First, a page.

Immigration Law Not Created Equally, Study States

Lawndale News Chicago's Bilingual Newspaper - Local NewsImmigrant women who go through the legalization process are not treated equitably, according to a new study, “Gendered Paths to Legal Status: The Case of Latin American Immigrants in Phoenix, Arizona.”

Arizona State University Professor Cecilia Menjivar and researcher Olivia Salcido found that immigrant women are subject to stereotypes according to gender roles. Their findings show that women are often left to depend on men to petition (the first step in the immigration process) for their legal permanent residency, mostly through family-based immigration.

“It takes a long time for someone who is being petitioned to become a permanent legal resident, with the waiting time depending on the country they come from. Then it can take years sometimes to obtain a work permit,” said Menjivar, T. Denny Sanford School of Social and Family Dynamics professor. Salcido holds a doctoral degree in Justice Studies and a master’s in anthropology from ASU.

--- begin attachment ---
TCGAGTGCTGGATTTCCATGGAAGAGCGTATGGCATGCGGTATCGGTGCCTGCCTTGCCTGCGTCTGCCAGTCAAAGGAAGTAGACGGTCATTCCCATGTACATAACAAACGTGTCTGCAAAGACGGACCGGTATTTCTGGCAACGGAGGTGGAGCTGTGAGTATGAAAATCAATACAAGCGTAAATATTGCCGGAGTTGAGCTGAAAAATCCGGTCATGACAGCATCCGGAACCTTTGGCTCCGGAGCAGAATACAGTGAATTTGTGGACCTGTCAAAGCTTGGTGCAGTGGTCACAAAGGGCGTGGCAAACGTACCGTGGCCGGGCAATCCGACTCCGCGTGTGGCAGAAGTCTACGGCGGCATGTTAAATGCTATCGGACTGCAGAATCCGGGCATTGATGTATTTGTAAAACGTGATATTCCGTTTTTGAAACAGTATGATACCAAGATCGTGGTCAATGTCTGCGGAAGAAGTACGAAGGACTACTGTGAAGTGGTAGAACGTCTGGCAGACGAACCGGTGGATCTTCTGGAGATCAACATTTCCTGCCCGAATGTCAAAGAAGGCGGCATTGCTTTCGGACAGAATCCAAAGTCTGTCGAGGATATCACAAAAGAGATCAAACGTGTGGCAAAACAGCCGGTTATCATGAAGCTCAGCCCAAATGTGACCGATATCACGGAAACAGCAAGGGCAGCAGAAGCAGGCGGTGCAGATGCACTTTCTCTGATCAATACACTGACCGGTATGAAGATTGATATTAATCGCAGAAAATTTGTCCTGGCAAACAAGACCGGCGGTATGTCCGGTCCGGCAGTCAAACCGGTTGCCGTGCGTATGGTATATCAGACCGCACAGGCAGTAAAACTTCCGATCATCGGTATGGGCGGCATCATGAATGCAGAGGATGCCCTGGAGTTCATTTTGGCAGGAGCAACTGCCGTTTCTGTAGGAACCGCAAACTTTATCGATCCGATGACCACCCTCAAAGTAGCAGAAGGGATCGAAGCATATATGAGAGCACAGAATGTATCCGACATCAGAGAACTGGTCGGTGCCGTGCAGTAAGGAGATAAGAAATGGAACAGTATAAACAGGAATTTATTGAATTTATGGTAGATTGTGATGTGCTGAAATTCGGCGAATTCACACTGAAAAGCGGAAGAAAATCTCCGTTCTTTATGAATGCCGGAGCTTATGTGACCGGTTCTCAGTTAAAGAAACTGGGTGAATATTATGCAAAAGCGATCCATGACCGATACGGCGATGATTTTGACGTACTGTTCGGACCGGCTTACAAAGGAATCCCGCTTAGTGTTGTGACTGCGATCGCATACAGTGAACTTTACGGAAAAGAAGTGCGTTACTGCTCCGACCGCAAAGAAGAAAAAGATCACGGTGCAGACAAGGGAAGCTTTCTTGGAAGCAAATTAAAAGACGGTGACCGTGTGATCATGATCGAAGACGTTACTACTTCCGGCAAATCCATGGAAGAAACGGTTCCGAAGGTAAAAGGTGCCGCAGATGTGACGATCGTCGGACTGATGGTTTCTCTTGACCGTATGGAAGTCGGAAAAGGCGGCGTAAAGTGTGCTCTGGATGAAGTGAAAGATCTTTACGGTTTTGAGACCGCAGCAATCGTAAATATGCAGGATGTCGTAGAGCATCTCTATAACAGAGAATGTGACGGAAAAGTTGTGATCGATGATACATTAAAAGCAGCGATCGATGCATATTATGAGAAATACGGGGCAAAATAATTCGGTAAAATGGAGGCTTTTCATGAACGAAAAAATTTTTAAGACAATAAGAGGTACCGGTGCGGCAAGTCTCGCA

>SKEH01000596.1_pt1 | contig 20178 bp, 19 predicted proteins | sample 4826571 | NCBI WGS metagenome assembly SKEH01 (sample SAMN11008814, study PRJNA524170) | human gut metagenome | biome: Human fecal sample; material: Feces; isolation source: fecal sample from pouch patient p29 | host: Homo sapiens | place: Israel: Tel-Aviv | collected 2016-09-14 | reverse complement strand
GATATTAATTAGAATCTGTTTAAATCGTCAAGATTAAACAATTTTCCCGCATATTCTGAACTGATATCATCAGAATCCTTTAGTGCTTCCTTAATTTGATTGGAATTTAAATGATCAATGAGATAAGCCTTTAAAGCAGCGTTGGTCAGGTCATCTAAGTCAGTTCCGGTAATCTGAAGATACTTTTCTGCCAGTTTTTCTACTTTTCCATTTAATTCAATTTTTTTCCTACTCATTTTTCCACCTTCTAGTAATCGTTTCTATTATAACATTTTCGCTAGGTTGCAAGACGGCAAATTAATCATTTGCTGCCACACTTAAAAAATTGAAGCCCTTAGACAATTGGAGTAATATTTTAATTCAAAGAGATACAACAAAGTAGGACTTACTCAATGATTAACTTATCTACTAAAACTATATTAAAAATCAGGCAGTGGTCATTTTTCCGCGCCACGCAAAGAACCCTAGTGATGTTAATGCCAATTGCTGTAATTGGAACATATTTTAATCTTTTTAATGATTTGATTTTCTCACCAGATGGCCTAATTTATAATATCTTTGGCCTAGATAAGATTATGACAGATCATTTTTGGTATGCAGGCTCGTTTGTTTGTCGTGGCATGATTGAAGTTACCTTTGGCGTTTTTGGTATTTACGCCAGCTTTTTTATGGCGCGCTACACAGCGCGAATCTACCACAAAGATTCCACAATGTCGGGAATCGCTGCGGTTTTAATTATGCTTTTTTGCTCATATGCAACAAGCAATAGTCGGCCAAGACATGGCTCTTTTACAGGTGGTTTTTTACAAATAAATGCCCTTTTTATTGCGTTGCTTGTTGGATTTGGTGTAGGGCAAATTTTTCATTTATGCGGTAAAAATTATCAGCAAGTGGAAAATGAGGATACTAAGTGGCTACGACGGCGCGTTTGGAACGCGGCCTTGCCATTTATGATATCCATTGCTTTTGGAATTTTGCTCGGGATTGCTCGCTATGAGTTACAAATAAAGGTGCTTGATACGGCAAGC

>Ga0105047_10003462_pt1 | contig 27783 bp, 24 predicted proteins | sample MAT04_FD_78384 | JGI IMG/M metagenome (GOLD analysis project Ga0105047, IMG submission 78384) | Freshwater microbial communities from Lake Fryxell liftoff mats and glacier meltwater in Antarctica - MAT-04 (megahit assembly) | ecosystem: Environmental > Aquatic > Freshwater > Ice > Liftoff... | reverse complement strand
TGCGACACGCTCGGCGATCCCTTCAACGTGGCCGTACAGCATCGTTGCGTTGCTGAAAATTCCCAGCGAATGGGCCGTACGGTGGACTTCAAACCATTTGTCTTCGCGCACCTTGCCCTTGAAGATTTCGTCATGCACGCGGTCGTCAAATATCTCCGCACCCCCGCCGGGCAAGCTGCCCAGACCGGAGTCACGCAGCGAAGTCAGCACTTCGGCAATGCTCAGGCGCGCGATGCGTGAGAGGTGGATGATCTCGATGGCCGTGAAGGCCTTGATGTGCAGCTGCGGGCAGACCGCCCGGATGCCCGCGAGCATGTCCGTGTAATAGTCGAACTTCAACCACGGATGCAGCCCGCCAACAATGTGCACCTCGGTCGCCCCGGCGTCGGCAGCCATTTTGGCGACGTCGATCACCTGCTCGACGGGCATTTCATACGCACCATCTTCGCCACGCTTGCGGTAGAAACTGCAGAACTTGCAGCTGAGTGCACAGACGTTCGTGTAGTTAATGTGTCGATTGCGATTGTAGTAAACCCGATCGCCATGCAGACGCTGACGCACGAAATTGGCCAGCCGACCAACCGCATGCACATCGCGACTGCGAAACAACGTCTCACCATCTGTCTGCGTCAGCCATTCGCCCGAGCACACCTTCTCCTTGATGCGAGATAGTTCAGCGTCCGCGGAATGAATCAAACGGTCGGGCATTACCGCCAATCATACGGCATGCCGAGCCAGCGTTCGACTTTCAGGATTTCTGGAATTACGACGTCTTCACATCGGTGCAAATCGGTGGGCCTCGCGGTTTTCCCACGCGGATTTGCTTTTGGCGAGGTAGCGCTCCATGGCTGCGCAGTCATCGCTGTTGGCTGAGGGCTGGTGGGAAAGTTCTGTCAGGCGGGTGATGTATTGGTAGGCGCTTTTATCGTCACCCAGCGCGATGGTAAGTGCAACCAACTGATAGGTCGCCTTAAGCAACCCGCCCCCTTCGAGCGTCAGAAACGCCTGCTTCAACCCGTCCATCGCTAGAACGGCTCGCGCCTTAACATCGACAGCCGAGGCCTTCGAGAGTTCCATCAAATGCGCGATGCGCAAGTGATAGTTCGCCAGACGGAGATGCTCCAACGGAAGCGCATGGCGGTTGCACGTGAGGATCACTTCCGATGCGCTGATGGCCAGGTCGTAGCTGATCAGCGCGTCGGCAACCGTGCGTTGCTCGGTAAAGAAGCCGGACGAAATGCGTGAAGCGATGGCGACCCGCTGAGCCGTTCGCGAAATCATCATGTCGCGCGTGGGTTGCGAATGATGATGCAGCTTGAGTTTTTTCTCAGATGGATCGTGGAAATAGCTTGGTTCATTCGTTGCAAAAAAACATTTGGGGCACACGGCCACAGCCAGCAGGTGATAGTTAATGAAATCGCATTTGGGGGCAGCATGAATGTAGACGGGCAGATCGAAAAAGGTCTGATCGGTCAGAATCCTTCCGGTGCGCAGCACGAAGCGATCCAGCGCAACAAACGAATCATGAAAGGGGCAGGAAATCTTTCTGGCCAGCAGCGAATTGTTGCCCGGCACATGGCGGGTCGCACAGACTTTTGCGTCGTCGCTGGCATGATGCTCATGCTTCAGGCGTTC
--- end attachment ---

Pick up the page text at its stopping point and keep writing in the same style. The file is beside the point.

Menjivar began her research 14 years ago through in-depth interviews with immigrant women and men from Mexico, Guatemala, El Salvador and Honduras. She and Salcido have interviewed 51 women about their experiences through the years.

“Because of structural barriers such as access to educational opportunities and acquisition of skills in the countries where they were born, women have fewer opportunities than men to apply as principal visa holders or for employment-based visas,” Menjivar said.

There have also been instances where women fall victim to stereotypical gender-based roles, according to the study. This was the case with Elena, a Mexican woman with a college degree and years of work experience who was successful as a banker in her country of origin, but was asked by immigration personnel if she might overstay her visa since she had a boyfriend in the United States.

Of all the forms of legal entry, employment-based visas are the most skewed along gender lines, according to the study. For example, in fiscal year 2004 women received nearly half of the employment-based visas, but only 26.8 percent were principal visa holders. Approximately 73 percent were dependents of a principal visa holder, usually a husband or a father. There are only 5,000 visas are available annually for “low-skilled” jobs, meaning that much of the work done by immigrant women, though critical for the U.S. economy, simply cannot compete.

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